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Sunday, March 29, 2020
HomeNewsPoliticsAnd Then There Were 2: Rick Perry Confirmed as Energy Secretary

And Then There Were 2: Rick Perry Confirmed as Energy Secretary

Energy Secretary-designate, former Texas Gov. Rick Perry, testifies on Capitol Hill in Washington, Jan. 19, 2017, at his confirmation hearing before the Senate Energy and Natural Resources Committee. (Photo: AP)
Energy Secretary-designate, former Texas Gov. Rick Perry, testifies on Capitol Hill in Washington, Jan. 19, 2017, at his confirmation hearing before the Senate Energy and Natural Resources Committee. (Photo: AP)

Energy Secretary-designate, former Texas Gov. Rick Perry, testifies on Capitol Hill in Washington, Jan. 19, 2017, at his confirmation hearing before the Senate Energy and Natural Resources Committee. (Photo: AP)

The U.S. Senate on Thursday voted to confirm former Texas Gov. Rick Perry as Secretary of the Department of Energy after weeks of obstruction by the Democratic Party. Mr. Perry’s confirmation leaves President Donald J. Trump just 2 shy of a full Cabinet after weeks of obstruction by the Democratic Party, despite public opposition to the tactic.

Earlier on Thursday, the Senate also voted 58 to 41 to confirm Dr. Ben Carson as Secretary of the Department of Housing and Urban Development (HUD). The remaining nominees are Sonny Perdue for Secretary of the Department of Agriculture, and Alexander Acosta, who was nominated by President Trump for Secretary of Labor last month after fast food millionaire Andy Puzder withdrew his nomination.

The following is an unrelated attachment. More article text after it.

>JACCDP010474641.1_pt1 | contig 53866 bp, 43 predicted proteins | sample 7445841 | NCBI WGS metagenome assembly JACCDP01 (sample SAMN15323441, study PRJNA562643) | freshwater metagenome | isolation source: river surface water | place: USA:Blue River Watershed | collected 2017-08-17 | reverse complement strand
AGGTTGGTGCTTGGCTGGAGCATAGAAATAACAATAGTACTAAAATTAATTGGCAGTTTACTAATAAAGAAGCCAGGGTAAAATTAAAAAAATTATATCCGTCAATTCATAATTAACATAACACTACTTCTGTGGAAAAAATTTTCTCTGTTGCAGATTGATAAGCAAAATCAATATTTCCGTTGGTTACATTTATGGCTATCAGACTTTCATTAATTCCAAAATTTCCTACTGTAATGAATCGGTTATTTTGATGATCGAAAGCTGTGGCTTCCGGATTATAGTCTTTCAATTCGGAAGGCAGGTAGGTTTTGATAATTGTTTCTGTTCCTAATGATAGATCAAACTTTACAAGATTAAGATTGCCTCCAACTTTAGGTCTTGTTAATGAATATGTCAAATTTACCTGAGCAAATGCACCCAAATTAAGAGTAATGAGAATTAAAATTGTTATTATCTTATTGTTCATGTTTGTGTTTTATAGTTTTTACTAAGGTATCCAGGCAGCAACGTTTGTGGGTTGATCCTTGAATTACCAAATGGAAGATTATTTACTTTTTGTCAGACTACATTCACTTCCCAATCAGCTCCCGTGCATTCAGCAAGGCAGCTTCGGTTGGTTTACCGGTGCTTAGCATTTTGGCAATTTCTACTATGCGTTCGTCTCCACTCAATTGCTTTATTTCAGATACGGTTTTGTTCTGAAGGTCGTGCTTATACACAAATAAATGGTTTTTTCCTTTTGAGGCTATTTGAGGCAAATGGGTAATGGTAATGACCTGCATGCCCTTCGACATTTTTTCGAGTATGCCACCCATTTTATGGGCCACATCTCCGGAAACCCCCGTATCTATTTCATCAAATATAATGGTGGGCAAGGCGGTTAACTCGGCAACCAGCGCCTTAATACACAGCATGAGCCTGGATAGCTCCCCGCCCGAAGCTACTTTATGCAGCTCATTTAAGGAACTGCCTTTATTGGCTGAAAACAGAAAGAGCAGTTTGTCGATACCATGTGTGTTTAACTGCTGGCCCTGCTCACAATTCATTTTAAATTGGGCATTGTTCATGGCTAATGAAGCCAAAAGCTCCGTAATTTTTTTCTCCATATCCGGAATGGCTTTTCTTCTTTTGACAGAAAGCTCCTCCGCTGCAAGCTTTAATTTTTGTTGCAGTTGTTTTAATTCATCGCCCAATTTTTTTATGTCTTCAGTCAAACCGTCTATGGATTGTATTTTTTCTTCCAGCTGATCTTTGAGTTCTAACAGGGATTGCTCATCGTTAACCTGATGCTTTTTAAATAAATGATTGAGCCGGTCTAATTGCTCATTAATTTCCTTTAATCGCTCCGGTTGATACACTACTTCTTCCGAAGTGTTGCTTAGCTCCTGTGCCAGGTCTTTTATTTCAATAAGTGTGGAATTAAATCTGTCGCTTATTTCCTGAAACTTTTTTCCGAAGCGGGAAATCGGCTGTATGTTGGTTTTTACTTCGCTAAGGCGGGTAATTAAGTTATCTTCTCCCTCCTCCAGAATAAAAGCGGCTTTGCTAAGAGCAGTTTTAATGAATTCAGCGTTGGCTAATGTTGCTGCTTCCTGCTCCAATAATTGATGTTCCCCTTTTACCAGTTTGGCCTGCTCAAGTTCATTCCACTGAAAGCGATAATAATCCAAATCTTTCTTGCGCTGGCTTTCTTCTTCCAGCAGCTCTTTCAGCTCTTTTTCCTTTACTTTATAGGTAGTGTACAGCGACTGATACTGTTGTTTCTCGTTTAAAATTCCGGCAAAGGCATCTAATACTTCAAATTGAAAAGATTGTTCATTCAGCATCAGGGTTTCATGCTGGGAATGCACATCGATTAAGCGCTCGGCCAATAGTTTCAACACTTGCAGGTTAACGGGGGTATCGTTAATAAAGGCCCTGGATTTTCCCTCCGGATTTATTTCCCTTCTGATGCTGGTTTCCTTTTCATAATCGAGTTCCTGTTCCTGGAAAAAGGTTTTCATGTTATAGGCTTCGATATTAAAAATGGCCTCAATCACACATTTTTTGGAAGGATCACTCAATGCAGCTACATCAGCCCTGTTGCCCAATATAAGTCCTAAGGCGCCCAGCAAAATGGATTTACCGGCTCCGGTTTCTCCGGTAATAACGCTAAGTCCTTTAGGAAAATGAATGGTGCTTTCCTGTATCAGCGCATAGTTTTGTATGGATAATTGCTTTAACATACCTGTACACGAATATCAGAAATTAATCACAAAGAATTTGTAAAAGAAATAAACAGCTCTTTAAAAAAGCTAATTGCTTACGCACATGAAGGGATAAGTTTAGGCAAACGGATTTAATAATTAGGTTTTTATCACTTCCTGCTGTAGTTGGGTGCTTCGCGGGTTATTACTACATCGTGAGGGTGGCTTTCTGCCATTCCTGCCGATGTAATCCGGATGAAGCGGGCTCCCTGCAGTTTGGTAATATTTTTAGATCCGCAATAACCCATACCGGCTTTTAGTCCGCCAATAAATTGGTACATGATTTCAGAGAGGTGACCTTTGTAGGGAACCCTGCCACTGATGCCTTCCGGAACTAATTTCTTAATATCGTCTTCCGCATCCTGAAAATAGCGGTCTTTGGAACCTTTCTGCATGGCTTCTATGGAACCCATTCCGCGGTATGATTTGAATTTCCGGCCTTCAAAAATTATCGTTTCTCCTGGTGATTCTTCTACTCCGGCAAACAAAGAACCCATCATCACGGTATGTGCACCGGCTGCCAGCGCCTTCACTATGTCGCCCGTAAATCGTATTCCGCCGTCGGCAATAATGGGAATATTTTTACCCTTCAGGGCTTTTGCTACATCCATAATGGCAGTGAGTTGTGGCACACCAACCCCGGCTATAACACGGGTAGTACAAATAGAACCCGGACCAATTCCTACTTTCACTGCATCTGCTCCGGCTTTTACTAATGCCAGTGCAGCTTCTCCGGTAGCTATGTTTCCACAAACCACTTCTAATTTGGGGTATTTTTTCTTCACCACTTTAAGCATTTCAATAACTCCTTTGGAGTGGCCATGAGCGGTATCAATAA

As the 47th top executive of Texas from 2000 to 2015, a still-popular Gov. Perry oversaw the world’s 12th largest economy and major energy-producing state. Not only did Texas experience stronger job growth than the rest of the nation from 2000 to 2013, but according to the Federal Reserve Bank of Dallas it led the nation in creation of jobs at all pay levels, too.

“Texas has also created more ‘good’ than ‘bad’ jobs,” the Fed report stated. “Jobs in the top half of the wage distribution experienced disproportionate growth. The two upper wage quartiles were responsible for 55 percent of net new jobs. A similar pie chart cannot be made for the rest of the U.S., which lost jobs in the lower-middle quartile over the period.”

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